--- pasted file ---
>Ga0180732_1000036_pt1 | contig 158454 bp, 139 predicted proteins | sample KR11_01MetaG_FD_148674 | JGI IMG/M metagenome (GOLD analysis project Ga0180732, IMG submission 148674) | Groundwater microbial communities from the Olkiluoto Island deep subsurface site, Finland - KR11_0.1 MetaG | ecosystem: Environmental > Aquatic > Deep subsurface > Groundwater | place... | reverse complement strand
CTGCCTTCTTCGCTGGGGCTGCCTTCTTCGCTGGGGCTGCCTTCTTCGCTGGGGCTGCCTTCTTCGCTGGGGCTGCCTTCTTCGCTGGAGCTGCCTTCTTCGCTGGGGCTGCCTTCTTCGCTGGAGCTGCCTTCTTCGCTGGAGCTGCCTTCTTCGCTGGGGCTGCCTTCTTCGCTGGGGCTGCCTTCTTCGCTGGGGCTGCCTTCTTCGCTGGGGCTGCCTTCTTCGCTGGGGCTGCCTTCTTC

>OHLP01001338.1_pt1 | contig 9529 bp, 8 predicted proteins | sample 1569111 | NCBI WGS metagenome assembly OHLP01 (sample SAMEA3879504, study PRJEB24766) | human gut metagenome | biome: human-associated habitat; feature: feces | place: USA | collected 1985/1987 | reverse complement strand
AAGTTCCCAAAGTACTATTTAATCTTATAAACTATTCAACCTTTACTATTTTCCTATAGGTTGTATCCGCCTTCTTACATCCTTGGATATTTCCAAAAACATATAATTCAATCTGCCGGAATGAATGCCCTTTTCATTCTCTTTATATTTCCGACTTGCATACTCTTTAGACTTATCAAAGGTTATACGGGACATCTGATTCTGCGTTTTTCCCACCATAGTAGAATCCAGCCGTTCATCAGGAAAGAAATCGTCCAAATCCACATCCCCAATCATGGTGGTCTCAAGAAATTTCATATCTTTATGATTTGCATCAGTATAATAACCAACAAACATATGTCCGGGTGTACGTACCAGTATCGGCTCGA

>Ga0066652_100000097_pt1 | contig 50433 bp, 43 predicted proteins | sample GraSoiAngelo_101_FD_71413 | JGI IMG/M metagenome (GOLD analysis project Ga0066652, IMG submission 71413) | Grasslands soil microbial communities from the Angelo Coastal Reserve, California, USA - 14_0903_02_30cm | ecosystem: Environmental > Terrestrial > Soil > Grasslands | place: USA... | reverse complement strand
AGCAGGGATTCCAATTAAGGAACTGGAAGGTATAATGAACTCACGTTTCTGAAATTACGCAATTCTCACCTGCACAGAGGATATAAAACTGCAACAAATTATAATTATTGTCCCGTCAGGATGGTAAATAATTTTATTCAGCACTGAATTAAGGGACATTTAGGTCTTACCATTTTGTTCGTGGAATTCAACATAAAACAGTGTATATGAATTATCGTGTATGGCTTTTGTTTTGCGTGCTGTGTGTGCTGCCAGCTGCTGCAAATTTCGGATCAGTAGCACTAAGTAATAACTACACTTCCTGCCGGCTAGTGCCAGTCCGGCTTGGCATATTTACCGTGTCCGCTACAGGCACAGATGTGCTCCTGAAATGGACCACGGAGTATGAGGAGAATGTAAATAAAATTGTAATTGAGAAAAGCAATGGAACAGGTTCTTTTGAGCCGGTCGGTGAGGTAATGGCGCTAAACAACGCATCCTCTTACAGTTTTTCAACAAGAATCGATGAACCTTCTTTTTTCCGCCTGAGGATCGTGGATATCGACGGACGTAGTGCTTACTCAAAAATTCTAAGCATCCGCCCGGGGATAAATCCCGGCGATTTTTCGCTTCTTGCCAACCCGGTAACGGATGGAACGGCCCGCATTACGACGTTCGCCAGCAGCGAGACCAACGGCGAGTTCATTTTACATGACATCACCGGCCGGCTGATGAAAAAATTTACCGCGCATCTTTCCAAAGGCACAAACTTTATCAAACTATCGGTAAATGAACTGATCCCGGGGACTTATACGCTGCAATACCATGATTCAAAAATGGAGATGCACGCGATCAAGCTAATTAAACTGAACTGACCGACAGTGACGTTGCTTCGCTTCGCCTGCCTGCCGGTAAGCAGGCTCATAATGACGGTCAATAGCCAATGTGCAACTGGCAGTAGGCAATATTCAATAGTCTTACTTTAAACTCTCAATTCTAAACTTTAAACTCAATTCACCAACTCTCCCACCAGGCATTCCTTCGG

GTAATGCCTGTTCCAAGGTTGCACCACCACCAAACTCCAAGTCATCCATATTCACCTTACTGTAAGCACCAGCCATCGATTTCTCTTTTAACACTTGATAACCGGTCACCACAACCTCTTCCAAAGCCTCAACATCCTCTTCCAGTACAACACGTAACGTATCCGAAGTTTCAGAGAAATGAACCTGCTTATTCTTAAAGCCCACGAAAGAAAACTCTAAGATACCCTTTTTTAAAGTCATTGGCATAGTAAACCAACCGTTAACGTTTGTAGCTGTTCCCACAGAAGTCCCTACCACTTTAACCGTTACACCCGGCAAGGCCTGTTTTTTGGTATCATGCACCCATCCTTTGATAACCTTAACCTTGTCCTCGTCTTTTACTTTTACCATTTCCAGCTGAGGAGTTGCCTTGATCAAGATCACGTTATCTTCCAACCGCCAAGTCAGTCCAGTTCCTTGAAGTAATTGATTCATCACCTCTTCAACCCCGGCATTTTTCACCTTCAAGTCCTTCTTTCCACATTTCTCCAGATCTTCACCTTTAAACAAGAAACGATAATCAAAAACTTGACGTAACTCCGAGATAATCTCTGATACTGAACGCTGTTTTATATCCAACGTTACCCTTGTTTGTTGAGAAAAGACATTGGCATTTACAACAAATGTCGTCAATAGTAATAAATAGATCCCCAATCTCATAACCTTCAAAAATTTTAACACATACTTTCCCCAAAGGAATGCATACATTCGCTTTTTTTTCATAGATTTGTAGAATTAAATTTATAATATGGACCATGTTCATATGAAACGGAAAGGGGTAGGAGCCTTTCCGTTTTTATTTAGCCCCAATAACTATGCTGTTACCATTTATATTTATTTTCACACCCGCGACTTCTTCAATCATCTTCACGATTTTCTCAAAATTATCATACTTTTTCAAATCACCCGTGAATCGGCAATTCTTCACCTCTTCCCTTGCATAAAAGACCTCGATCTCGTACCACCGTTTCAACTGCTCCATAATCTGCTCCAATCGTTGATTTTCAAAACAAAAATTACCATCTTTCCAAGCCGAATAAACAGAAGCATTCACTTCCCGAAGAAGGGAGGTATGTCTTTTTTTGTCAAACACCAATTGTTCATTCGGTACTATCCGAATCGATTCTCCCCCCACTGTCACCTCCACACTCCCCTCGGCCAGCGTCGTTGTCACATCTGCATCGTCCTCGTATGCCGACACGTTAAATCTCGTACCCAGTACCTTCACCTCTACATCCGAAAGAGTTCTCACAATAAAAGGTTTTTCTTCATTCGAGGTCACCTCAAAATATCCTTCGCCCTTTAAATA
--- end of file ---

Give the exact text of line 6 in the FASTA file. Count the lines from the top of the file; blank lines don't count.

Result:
AGCAGGGATTCCAATTAAGGAACTGGAAGGTATAATGAACTCACGTTTCTGAAATTACGCAATTCTCACCTGCACAGAGGATATAAAACTGCAACAAATTATAATTATTGTCCCGTCAGGATGGTAAATAATTTTATTCAGCACTGAATTAAGGGACATTTAGGTCTTACCATTTTGTTCGTGGAATTCAACATAAAACAGTGTATATGAATTATCGTGTATGGCTTTTGTTTTGCGTGCTGTGTGTGCTGCCAGCTGCTGCAAATTTCGGATCAGTAGCACTAAGTAATAACTACACTTCCTGCCGGCTAGTGCCAGTCCGGCTTGGCATATTTACCGTGTCCGCTACAGGCACAGATGTGCTCCTGAAATGGACCACGGAGTATGAGGAGAATGTAAATAAAATTGTAATTGAGAAAAGCAATGGAACAGGTTCTTTTGAGCCGGTCGGTGAGGTAATGGCGCTAAACAACGCATCCTCTTACAGTTTTTCAACAAGAATCGATGAACCTTCTTTTTTCCGCCTGAGGATCGTGGATATCGACGGACGTAGTGCTTACTCAAAAATTCTAAGCATCCGCCCGGGGATAAATCCCGGCGATTTTTCGCTTCTTGCCAACCCGGTAACGGATGGAACGGCCCGCATTACGACGTTCGCCAGCAGCGAGACCAACGGCGAGTTCATTTTACATGACATCACCGGCCGGCTGATGAAAAAATTTACCGCGCATCTTTCCAAAGGCACAAACTTTATCAAACTATCGGTAAATGAACTGATCCCGGGGACTTATACGCTGCAATACCATGATTCAAAAATGGAGATGCACGCGATCAAGCTAATTAAACTGAACTGACCGACAGTGACGTTGCTTCGCTTCGCCTGCCTGCCGGTAAGCAGGCTCATAATGACGGTCAATAGCCAATGTGCAACTGGCAGTAGGCAATATTCAATAGTCTTACTTTAAACTCTCAATTCTAAACTTTAAACTCAATTCACCAACTCTCCCACCAGGCATTCCTTCGG